Saturday, July 14, 2012

What Was That Website?: The Links Page

While giving a presentation last week someone remarked that it would have been nice if I had listed all the websites that I referred to on the handout. That's a fair comment, but here's my dilemma. Oftentimes, speakers are asked to turn in handouts weeks and even months before a presentation. I know that at least for me, I am constantly adding to  presentations, sometimes up to the last minute. And in that tweaking I find new resources that I want to share. So then there's the decision, do I share only what's on the handout or do I provide all the tools that I think are useful to an audience? Because I want to leave participants with tools they can use,  I present what I have just discovered. My belief is that the handout is to augment the presentation. For me it's not a transcript of everything I will be presenting.

Also, because I think it's easier to click on a link rather than retype a website address I decided to go ahead and create a Links page on my blog. Does this page include every website I will ever mention in a presentation? No. But it does have the ones that I speak about in the majority of my presentations. I will be adding new links as I find them so this is not a "static" resource.

The Links page is here. It also can be found by clicking on the Links tab at the top of this blog.


Susan Clark said...

That's a great solution, Gena. One that meets both your needs as a presenter and our needs as the presentees wanting every last bit of information you've shared. Thank you!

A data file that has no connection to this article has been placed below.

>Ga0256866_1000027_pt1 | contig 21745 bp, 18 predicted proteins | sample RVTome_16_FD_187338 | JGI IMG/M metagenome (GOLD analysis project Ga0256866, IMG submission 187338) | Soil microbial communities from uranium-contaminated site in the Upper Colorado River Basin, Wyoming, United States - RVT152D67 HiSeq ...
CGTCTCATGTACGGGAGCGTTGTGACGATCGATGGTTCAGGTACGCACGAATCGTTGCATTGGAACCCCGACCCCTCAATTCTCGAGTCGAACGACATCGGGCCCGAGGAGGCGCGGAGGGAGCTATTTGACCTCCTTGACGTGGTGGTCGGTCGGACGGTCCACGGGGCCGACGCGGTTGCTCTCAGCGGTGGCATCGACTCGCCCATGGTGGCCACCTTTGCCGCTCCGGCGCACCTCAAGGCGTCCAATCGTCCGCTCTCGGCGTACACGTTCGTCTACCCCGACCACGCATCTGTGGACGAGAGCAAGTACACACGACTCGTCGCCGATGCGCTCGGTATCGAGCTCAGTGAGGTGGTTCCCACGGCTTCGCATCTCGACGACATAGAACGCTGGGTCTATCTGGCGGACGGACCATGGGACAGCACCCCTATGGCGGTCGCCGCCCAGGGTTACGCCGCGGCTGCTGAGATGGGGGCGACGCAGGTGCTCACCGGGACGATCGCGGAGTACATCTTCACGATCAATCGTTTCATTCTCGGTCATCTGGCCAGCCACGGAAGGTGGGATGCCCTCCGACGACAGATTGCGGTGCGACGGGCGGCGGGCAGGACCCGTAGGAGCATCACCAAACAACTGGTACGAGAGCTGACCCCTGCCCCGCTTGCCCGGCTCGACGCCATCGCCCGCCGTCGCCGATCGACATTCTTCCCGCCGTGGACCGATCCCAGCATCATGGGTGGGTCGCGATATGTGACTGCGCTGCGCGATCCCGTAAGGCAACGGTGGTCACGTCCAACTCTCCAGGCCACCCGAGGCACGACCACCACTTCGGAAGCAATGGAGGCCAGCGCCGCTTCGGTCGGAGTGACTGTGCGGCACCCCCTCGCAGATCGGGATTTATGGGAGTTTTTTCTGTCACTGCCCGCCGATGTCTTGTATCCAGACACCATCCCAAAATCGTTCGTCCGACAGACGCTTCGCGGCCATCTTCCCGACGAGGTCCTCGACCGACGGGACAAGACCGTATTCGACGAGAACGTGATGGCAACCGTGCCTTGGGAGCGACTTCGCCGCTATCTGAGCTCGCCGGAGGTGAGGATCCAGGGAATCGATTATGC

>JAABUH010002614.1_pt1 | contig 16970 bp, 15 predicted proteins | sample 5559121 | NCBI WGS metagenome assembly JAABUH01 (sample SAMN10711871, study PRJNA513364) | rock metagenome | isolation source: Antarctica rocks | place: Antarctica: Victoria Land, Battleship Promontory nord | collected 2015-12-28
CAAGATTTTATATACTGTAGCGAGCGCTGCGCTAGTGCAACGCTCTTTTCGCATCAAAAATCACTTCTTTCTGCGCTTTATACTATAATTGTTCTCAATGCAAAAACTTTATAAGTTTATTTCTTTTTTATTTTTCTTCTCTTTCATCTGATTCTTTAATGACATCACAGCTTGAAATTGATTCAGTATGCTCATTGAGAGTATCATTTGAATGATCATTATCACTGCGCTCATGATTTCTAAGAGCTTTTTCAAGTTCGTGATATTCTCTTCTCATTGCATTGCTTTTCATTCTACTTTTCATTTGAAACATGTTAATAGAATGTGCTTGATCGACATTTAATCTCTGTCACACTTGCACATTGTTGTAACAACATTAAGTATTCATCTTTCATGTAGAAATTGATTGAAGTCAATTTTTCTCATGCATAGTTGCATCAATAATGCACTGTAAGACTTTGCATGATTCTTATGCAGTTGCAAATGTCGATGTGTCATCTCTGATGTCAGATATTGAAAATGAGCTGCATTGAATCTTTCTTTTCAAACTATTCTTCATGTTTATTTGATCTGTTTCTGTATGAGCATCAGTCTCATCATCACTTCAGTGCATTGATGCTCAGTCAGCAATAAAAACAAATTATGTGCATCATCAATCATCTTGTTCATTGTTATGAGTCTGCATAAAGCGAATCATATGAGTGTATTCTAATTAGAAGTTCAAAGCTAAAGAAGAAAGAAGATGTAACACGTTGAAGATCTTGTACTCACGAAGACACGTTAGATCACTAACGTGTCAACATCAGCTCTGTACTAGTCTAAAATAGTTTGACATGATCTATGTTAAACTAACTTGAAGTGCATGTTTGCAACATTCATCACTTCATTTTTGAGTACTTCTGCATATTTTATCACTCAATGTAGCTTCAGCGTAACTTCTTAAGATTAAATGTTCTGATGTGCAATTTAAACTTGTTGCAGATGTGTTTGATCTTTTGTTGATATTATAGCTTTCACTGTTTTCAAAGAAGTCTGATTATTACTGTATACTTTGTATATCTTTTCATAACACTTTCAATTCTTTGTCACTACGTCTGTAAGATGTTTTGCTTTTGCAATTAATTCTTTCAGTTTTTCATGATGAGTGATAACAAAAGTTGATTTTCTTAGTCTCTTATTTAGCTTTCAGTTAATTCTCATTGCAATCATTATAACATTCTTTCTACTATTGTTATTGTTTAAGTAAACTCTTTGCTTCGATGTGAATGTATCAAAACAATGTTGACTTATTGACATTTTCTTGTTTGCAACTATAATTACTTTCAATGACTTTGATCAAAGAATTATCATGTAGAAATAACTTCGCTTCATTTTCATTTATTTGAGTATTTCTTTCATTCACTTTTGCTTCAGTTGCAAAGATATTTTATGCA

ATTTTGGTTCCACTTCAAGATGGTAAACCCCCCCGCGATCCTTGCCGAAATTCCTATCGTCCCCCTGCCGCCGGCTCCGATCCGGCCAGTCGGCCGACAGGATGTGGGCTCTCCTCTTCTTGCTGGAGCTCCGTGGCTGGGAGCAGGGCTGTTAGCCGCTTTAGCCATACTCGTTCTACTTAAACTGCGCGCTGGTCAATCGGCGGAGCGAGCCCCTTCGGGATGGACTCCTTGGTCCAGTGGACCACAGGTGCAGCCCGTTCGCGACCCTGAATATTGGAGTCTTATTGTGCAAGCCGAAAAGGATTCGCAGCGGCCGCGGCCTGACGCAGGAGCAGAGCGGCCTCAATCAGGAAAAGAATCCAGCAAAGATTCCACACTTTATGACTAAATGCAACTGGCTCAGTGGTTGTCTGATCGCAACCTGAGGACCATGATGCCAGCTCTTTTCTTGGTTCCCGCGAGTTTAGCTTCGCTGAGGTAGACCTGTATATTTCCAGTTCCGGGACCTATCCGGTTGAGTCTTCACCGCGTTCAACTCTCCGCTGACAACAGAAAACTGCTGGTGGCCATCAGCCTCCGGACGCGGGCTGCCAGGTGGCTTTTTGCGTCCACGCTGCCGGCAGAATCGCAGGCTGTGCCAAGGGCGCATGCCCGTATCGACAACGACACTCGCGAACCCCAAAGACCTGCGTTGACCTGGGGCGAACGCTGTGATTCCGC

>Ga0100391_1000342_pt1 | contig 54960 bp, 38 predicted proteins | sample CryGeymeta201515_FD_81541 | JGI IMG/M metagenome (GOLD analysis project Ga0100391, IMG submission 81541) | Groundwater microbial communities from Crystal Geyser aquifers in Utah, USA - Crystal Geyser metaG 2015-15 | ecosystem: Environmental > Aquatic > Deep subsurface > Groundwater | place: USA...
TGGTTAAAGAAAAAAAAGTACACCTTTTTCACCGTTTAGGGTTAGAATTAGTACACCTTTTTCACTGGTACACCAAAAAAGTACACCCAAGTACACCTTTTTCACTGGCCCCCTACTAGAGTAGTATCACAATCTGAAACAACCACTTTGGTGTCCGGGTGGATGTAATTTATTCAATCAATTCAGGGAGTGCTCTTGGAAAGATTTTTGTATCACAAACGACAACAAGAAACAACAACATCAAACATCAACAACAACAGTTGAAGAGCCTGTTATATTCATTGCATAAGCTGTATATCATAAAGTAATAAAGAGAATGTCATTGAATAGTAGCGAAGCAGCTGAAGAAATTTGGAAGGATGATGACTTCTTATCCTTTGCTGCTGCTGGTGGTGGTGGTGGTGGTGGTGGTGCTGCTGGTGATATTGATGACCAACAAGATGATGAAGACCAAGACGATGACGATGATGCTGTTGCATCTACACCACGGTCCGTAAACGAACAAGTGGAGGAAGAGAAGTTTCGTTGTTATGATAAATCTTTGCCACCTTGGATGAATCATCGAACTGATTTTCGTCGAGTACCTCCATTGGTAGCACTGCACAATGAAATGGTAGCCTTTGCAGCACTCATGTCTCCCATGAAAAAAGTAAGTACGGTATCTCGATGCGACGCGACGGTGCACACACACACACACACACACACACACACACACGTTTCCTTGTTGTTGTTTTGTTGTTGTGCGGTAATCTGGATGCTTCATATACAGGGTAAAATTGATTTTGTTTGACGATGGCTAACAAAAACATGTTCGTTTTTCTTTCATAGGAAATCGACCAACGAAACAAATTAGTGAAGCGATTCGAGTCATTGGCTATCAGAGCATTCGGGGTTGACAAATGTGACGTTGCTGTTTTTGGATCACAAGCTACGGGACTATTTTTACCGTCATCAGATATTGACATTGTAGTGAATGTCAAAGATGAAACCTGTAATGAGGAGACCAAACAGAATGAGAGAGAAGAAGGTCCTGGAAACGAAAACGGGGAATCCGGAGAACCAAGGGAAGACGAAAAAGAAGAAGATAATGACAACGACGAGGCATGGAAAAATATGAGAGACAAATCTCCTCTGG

Sue McCormick said...

I have JUST this moment come from the end of the annual conferences of MoSGA (Missouri State Genealogical Association); we have 5 great presenters; all sessions had great handouts; all 5 ran into the type of thing you mentioned. (There are also the sites mentioned from the audience).

I think this is a pefectly WONDERFUL idea (as Susan Clark said); and I hope others follow your example.

Gena Philibert-Ortega said...

Thanks Susan for your comment.

I think it makes it easier for audiences to go to a blog and click the links. I always wonder if audiences try out all the great websites on a handout, this helps to make it a little more interactive without publishing the whole handout online.

Gena Philibert-Ortega said...

Hi Sue! Thanks for your comments.

There's is actually another California genealogist, Barbara Renick at Zroots <> who has a links page and she encourages audiences to make it their homepage so they always have the links there. So that's another idea presenters might want to consider.

Denise Spurlock said...

Gena, that's a great idea. As a presenter, I always try to make sure the links I include in a handout are still active. As a result I end up having to check the links each time I am preparing to give a presentation; having a links page would be so much more efficient I think.